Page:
This is the first of what will be a weekly round-up of mental health-related stories from news sources around the country, and, occasionally, the world.
Missouri – The Columbian printed profiles of a local man and woman in its report on mental health in the LGBTQ+ community. (The Columbian) Content warning: personal descriptions of eating disorders and physical abuse.
Connecticut – “Gov. Dannel Malloy set a two-month deadline for a commission to address the state’s gun laws, mental health policies and public security issues.” Involvement from mental health experts has been strongly emphasized in addressing the aftermath of the Sandy Hook elementary tragedy. (CNN)
Wisconsin – Concerns that young people with mental health struggles often end up in the legal system have led to the formation of a community group called the Chippewa Health Improvement Partnership (CHIP). “CHIP is a volunteer group hosted through St. Joseph’s Hospital that provides an array of low-income care services in the area. Its volunteers include retired physicians, psychiatrists and other related fields.” Other groups local to the area take a preventative approach, through ensuring that children are raised in healthy home environments. These groups, including the United Way of the Greater Chippewa Valley, were, as described in the article, more interested in the environmental factors of mental health than the biological. (Chippewa Herald)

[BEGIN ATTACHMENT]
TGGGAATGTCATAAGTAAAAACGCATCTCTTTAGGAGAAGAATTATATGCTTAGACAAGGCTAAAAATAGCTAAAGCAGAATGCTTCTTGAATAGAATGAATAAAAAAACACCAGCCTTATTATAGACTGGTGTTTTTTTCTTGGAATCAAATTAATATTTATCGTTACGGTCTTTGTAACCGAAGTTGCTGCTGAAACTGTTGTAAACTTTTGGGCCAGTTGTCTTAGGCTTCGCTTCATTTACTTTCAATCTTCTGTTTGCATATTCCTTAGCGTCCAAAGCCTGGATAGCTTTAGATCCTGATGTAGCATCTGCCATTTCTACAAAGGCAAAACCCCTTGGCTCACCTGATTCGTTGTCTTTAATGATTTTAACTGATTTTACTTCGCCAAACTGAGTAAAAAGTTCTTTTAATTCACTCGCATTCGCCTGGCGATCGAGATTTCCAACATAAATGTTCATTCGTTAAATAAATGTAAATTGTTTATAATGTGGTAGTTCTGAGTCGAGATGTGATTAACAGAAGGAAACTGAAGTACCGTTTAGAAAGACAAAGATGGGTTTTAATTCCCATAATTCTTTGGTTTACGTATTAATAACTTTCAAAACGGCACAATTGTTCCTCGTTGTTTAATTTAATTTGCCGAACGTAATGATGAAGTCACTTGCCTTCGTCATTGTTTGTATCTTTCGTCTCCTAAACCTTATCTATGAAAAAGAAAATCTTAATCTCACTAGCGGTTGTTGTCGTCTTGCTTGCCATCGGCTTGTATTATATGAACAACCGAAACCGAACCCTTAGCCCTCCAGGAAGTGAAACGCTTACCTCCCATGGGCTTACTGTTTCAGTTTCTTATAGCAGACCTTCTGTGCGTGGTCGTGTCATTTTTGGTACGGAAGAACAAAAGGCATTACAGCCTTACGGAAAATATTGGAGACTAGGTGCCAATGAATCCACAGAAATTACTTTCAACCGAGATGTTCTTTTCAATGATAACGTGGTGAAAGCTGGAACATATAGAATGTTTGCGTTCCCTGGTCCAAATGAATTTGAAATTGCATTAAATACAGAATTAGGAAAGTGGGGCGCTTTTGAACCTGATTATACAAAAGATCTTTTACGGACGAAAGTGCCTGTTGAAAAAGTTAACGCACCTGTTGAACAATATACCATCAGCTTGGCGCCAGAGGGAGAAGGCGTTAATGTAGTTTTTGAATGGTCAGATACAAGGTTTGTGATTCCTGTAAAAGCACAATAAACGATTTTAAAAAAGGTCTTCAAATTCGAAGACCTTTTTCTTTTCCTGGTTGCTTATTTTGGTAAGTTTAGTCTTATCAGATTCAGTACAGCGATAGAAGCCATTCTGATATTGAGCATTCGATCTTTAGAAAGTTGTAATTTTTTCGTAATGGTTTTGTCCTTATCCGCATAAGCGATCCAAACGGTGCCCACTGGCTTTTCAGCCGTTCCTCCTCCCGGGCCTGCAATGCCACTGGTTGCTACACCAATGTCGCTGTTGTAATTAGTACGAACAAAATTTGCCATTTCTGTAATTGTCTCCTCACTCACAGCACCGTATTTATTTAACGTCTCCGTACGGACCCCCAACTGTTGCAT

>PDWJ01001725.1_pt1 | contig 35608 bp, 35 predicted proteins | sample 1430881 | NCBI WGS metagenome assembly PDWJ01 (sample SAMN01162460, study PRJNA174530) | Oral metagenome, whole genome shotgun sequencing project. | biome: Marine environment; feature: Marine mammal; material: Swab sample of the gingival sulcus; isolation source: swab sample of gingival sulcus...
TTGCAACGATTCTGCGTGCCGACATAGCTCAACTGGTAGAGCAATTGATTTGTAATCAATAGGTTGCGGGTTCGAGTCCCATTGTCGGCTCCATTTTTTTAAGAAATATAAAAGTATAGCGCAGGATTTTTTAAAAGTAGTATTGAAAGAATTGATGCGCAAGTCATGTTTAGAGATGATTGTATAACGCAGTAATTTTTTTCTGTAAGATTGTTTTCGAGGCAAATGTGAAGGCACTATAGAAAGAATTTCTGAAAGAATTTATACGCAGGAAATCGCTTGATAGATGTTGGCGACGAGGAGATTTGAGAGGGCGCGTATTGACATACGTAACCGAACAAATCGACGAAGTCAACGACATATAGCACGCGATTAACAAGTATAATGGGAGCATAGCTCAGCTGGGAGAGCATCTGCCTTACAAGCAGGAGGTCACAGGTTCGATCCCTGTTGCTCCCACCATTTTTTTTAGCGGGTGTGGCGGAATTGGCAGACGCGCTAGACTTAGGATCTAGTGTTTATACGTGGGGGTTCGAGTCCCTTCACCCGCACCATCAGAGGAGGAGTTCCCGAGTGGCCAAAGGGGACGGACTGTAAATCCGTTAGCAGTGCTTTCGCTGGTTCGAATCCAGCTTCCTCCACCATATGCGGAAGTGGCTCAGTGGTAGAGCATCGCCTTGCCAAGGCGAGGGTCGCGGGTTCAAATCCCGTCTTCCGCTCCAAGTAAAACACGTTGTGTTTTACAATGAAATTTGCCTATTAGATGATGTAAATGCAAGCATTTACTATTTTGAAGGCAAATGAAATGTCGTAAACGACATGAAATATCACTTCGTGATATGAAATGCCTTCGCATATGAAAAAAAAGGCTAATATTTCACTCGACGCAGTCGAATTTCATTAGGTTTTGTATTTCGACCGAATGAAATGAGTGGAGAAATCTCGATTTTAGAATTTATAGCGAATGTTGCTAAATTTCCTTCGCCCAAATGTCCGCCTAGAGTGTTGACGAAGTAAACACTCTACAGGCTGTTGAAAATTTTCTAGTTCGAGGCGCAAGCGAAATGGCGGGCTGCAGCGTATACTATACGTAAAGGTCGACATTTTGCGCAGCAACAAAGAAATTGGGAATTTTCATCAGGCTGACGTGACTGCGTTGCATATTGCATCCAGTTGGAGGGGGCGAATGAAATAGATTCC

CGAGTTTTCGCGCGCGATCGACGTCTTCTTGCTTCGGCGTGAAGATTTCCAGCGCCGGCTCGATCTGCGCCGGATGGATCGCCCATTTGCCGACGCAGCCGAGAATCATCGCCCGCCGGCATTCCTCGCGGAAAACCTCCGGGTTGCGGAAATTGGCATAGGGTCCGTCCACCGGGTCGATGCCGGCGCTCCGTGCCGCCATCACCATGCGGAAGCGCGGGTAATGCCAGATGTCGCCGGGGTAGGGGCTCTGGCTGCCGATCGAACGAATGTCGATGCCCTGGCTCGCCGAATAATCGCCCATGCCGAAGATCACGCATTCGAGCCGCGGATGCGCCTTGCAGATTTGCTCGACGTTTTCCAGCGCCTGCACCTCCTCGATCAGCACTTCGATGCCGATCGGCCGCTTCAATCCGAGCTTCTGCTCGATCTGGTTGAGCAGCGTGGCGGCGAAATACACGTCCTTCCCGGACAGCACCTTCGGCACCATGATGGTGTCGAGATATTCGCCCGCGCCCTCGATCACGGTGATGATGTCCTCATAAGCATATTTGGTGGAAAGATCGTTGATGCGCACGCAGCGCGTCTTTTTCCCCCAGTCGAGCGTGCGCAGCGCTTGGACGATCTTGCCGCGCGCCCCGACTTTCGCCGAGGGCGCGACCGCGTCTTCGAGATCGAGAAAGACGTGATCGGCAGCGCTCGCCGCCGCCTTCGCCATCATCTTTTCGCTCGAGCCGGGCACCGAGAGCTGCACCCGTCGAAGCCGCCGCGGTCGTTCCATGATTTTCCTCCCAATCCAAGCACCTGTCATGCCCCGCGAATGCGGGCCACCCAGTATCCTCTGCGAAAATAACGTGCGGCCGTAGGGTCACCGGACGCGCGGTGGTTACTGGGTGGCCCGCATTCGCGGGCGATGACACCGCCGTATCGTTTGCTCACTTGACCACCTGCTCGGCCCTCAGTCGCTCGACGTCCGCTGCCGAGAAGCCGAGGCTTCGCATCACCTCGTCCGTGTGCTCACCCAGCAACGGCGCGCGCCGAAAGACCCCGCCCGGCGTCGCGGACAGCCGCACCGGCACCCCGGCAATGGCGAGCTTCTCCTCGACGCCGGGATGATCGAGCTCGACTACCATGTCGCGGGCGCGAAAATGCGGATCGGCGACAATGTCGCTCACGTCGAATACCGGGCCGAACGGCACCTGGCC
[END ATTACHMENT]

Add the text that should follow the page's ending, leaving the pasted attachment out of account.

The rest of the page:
New York – My local news station has been one of a handful to report on mental health stigma in the past few weeks. They wrote: “He says defamatory media will shame and deter many from seeking help, though most can substantially recover from disabling conditions with personalized services. He and other advocates said [that] recent emphasis on 24-hour emergency phone lines, peer support, housing, family services, managed care and outreach are showing results.” (WWNY TV-7)
Amsterdam – A study published in Archives of Neurology reports concludes that there may be a link between dementia and depression, though one does not cause the other. In a group of over two-thousand people over 65 years old, people with depression were more than twice as likely to have dementia. (Psych Central)
Philadelphia – As bipolar disorder becomes more visible, some wonder whether it has become “over-diagnosed.” (Philadelphia Inquirer)